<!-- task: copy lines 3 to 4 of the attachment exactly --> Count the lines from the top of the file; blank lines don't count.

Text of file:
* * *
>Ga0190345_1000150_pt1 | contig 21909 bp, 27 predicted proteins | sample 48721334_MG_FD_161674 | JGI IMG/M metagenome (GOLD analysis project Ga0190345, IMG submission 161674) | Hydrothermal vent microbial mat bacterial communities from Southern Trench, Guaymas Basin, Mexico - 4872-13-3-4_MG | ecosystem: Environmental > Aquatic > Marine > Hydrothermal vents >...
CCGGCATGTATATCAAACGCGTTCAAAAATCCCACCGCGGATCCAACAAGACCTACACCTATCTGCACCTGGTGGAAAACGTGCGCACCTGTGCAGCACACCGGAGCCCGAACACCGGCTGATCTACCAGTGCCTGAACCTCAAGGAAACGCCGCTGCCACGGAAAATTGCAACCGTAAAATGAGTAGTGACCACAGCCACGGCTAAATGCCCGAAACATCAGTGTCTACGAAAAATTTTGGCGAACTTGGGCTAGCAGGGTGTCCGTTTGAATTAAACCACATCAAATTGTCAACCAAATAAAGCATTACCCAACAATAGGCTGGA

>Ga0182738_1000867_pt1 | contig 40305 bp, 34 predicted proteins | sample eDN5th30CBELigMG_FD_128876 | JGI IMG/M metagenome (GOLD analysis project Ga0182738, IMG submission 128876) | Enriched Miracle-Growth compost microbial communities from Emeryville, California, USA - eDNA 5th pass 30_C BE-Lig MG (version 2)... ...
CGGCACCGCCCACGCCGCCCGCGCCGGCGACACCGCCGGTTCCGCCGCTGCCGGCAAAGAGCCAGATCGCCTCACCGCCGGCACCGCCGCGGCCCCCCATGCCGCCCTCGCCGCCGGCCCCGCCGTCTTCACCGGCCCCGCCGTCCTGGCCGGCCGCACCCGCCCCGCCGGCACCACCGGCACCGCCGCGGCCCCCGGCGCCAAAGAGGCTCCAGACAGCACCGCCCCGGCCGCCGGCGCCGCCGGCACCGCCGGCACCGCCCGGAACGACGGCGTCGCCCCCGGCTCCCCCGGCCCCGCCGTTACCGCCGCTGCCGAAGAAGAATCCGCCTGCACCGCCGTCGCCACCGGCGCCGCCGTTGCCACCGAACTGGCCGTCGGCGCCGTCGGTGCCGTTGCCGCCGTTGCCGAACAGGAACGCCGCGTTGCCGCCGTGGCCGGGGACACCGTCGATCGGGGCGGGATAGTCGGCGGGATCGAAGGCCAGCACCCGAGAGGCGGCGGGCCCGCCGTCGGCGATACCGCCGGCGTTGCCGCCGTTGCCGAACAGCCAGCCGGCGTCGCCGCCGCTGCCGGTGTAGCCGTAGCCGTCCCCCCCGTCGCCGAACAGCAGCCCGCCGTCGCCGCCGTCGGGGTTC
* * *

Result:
>Ga0182738_1000867_pt1 | contig 40305 bp, 34 predicted proteins | sample eDN5th30CBELigMG_FD_128876 | JGI IMG/M metagenome (GOLD analysis project Ga0182738, IMG submission 128876) | Enriched Miracle-Growth compost microbial communities from Emeryville, California, USA - eDNA 5th pass 30_C BE-Lig MG (version 2)... ...
CGGCACCGCCCACGCCGCCCGCGCCGGCGACACCGCCGGTTCCGCCGCTGCCGGCAAAGAGCCAGATCGCCTCACCGCCGGCACCGCCGCGGCCCCCCATGCCGCCCTCGCCGCCGGCCCCGCCGTCTTCACCGGCCCCGCCGTCCTGGCCGGCCGCACCCGCCCCGCCGGCACCACCGGCACCGCCGCGGCCCCCGGCGCCAAAGAGGCTCCAGACAGCACCGCCCCGGCCGCCGGCGCCGCCGGCACCGCCGGCACCGCCCGGAACGACGGCGTCGCCCCCGGCTCCCCCGGCCCCGCCGTTACCGCCGCTGCCGAAGAAGAATCCGCCTGCACCGCCGTCGCCACCGGCGCCGCCGTTGCCACCGAACTGGCCGTCGGCGCCGTCGGTGCCGTTGCCGCCGTTGCCGAACAGGAACGCCGCGTTGCCGCCGTGGCCGGGGACACCGTCGATCGGGGCGGGATAGTCGGCGGGATCGAAGGCCAGCACCCGAGAGGCGGCGGGCCCGCCGTCGGCGATACCGCCGGCGTTGCCGCCGTTGCCGAACAGCCAGCCGGCGTCGCCGCCGCTGCCGGTGTAGCCGTAGCCGTCCCCCCCGTCGCCGAACAGCAGCCCGCCGTCGCCGCCGTCGGGGTTC